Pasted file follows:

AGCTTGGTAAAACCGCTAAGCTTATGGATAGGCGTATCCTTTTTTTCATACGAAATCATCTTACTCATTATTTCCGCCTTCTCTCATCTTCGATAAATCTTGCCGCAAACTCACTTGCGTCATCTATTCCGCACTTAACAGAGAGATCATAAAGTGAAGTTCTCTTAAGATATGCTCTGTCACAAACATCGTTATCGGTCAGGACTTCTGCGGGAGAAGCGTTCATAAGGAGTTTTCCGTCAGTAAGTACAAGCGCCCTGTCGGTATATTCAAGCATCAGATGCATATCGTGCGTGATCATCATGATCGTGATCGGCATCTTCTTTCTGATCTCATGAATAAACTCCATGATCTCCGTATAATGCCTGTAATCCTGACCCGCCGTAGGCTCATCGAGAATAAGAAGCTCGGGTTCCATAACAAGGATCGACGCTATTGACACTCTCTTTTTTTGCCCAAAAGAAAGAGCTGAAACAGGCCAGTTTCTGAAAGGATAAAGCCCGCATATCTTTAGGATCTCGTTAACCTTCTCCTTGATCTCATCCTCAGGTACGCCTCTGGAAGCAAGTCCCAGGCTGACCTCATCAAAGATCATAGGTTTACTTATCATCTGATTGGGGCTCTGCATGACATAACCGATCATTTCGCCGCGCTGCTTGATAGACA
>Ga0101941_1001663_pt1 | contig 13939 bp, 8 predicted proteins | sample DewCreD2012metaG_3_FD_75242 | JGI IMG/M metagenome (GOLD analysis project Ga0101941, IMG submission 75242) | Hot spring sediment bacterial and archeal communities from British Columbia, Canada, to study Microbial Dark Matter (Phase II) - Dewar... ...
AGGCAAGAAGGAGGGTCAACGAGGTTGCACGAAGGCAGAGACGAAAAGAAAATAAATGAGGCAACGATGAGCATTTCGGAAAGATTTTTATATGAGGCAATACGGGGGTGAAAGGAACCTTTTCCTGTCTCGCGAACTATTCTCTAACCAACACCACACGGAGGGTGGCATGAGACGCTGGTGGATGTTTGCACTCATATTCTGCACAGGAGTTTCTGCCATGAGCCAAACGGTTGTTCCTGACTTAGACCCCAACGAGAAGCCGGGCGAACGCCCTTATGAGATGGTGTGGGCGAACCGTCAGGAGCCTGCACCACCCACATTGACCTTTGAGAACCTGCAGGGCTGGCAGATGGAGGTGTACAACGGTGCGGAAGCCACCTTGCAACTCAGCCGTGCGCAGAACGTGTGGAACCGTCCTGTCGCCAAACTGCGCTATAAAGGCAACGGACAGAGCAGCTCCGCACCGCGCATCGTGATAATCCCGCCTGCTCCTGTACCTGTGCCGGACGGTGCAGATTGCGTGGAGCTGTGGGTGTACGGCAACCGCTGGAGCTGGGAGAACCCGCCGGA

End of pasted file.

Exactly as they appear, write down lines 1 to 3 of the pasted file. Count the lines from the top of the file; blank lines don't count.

AGCTTGGTAAAACCGCTAAGCTTATGGATAGGCGTATCCTTTTTTTCATACGAAATCATCTTACTCATTATTTCCGCCTTCTCTCATCTTCGATAAATCTTGCCGCAAACTCACTTGCGTCATCTATTCCGCACTTAACAGAGAGATCATAAAGTGAAGTTCTCTTAAGATATGCTCTGTCACAAACATCGTTATCGGTCAGGACTTCTGCGGGAGAAGCGTTCATAAGGAGTTTTCCGTCAGTAAGTACAAGCGCCCTGTCGGTATATTCAAGCATCAGATGCATATCGTGCGTGATCATCATGATCGTGATCGGCATCTTCTTTCTGATCTCATGAATAAACTCCATGATCTCCGTATAATGCCTGTAATCCTGACCCGCCGTAGGCTCATCGAGAATAAGAAGCTCGGGTTCCATAACAAGGATCGACGCTATTGACACTCTCTTTTTTTGCCCAAAAGAAAGAGCTGAAACAGGCCAGTTTCTGAAAGGATAAAGCCCGCATATCTTTAGGATCTCGTTAACCTTCTCCTTGATCTCATCCTCAGGTACGCCTCTGGAAGCAAGTCCCAGGCTGACCTCATCAAAGATCATAGGTTTACTTATCATCTGATTGGGGCTCTGCATGACATAACCGATCATTTCGCCGCGCTGCTTGATAGACA
>Ga0101941_1001663_pt1 | contig 13939 bp, 8 predicted proteins | sample DewCreD2012metaG_3_FD_75242 | JGI IMG/M metagenome (GOLD analysis project Ga0101941, IMG submission 75242) | Hot spring sediment bacterial and archeal communities from British Columbia, Canada, to study Microbial Dark Matter (Phase II) - Dewar... ...
AGGCAAGAAGGAGGGTCAACGAGGTTGCACGAAGGCAGAGACGAAAAGAAAATAAATGAGGCAACGATGAGCATTTCGGAAAGATTTTTATATGAGGCAATACGGGGGTGAAAGGAACCTTTTCCTGTCTCGCGAACTATTCTCTAACCAACACCACACGGAGGGTGGCATGAGACGCTGGTGGATGTTTGCACTCATATTCTGCACAGGAGTTTCTGCCATGAGCCAAACGGTTGTTCCTGACTTAGACCCCAACGAGAAGCCGGGCGAACGCCCTTATGAGATGGTGTGGGCGAACCGTCAGGAGCCTGCACCACCCACATTGACCTTTGAGAACCTGCAGGGCTGGCAGATGGAGGTGTACAACGGTGCGGAAGCCACCTTGCAACTCAGCCGTGCGCAGAACGTGTGGAACCGTCCTGTCGCCAAACTGCGCTATAAAGGCAACGGACAGAGCAGCTCCGCACCGCGCATCGTGATAATCCCGCCTGCTCCTGTACCTGTGCCGGACGGTGCAGATTGCGTGGAGCTGTGGGTGTACGGCAACCGCTGGAGCTGGGAGAACCCGCCGGA